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2100 Brant Street Development Proceeds After Parties Settle at LPAT

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The Local Planning Appeal Tribunal (LPAT) has approved the National Homes 2100 Brant Street development after the local neighbourhood group Vision 2100 Brant withdrew as an opposing party to the hearing. Two residents with participant status at the hearing also withdrew.

In advance of the hearing on July 28, Vision 2100 advised the Tribunal that they were withdrawing as a party from the hearing, with no further changes to the proposed development. Vision 2100 did not present any evidence or make any submission at the hearing.

Based on the uncontested opinion evidence from planners for National Homes and the City of Burlington in support of a revised proposal, and the submissions of the remaining Parties (including the Region of Halton), the Tribunal issued an oral decision approving the settlement and the proposed planning instruments and plan of subdivision. That was followed up with a written decision on July 30 available via this link.

The written decision states: “At a Case Management Conference held on June 4, 2020, the Appellant informed the Tribunal that it had reached a settlement agreement with the City and the Regional Municipality of Halton (“Region”). On July 7, 2020, the Vision 2100 Brant Neighbours Association, which was an Added Party, withdrew from the proceedings. On July 8, 2020, Jim Young withdrew as a Participant from the proceedings and on July 15, 2020, Tom Muir withdrew as a Participant from the proceedings. No opposing Parties or Participants remain.”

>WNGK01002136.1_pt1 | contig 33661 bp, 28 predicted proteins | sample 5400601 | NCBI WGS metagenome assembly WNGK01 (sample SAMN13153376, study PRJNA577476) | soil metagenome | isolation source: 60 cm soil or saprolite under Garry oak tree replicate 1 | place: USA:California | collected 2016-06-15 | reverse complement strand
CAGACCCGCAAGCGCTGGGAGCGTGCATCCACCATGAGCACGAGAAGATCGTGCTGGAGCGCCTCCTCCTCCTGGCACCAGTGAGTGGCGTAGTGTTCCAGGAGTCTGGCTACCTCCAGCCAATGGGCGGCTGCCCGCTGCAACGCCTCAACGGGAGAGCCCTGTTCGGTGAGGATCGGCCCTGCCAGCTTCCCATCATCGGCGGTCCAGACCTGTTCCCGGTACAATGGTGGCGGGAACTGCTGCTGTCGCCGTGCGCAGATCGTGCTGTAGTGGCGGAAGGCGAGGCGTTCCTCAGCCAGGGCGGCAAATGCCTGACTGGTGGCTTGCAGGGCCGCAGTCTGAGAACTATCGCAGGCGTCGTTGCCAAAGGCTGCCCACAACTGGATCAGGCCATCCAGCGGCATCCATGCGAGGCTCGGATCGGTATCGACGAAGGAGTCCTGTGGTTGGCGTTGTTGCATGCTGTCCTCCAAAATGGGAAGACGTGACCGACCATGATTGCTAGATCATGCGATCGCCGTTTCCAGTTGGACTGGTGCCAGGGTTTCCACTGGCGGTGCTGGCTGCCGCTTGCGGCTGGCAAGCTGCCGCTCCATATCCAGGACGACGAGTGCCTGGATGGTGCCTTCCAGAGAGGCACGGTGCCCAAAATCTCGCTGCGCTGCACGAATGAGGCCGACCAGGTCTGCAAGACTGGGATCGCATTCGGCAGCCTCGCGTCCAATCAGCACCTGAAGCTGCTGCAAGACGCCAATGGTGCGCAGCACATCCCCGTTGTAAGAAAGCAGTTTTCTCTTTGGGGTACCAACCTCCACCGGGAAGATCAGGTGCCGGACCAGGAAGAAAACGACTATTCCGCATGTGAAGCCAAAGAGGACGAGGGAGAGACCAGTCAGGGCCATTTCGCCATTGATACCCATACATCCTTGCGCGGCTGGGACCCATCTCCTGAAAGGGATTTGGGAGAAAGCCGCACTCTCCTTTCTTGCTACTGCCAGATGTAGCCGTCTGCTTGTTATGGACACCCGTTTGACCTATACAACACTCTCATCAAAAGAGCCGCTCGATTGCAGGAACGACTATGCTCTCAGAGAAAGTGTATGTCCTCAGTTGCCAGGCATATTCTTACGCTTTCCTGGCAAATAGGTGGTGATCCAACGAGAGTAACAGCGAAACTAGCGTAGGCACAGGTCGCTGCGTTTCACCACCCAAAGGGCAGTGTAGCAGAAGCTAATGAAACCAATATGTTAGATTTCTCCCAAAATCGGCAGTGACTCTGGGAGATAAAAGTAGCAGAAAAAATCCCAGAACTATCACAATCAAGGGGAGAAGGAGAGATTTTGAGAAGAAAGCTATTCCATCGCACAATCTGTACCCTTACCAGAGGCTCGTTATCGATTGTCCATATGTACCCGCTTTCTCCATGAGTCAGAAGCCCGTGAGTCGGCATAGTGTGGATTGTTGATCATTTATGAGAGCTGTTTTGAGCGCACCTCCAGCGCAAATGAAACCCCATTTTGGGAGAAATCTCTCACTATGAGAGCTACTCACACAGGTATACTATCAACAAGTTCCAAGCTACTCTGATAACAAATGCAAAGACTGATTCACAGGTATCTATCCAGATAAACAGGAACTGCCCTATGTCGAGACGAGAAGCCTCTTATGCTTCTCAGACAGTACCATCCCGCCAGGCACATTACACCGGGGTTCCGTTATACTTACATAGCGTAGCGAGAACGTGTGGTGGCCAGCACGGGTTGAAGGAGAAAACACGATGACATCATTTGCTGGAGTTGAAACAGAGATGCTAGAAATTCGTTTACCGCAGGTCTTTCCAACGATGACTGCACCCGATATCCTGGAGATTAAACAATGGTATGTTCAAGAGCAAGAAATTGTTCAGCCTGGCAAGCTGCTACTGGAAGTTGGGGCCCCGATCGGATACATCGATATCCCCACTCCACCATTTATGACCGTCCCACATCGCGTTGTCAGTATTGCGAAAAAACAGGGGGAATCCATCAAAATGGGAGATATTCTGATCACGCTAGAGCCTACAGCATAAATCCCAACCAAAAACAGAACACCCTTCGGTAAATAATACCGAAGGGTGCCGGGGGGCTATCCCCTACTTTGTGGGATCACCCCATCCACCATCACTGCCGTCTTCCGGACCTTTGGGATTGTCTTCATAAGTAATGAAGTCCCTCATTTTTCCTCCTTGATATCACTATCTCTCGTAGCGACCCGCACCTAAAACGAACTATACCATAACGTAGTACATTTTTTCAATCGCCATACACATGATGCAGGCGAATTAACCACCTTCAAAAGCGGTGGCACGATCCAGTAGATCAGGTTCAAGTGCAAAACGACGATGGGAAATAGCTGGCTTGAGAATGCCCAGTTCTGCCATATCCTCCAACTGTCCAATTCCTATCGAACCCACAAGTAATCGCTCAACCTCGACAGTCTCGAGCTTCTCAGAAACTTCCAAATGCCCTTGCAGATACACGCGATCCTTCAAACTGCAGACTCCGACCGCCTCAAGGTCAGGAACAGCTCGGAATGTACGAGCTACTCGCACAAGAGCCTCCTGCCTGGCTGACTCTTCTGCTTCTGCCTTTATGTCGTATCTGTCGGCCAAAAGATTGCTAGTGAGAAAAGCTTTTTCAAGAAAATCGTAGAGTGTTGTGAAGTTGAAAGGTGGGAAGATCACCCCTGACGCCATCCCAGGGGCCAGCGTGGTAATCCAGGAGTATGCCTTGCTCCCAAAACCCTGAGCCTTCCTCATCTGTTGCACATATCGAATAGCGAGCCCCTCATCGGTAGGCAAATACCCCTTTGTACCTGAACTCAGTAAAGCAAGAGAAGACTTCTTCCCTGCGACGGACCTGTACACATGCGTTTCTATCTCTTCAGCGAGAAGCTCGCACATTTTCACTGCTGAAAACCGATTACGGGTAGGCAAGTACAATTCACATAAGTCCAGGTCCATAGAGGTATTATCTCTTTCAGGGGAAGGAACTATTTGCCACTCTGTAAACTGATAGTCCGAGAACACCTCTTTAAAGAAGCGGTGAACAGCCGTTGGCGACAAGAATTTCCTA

The LPAT’s approval of the 2100 Brant St. development brings this appeal to a close, except for a ruling from the LPAT on a motion from National Homes for costs for preparing to appear in support of the previous settlement approved by the former city council. In November 2018, the previous city council approved a settlement with National Homes after the municipal election when 5 of the 7 members at the time knew they were not returning, but prior to the new Council being sworn in.

The new Council rescinded that settlement in order to work with residents, the applicant and planning staff to make additional modifications that resulted in further revisions and the settlement the LPAT approved.

The Tribunal also gave authority to the City for final approval for the proposed draft Plan of Subdivision, subject to a long list of conditions from various parties, including:

  • dedicating the natural heritage system and neighbourhood park to the City free of charge;
  • submitting an On-Street Parking Plan to ensure sufficient area is provided for on-street parking;
  • implementing the approved Tree Inventory and Preservation Plans, including cash-in-lieu compensation for removal of any City trees;
  • submitting a Landscape Plan that incorporates a two-year post-planting monitoring program to ensure the success of the proposed native plantings;
  • providing a cash deposit to be used by the City for contracted or in-house expenses for dealing with non-compliance with City requirements for control of mud, dust and debris removal;
  • hiring a contractor on retainer to deal with after-hours problems related to unsafe situations in active subdivisions and provide the City with the contractor’s 24-hour/7-days a week emergency contact phone number; and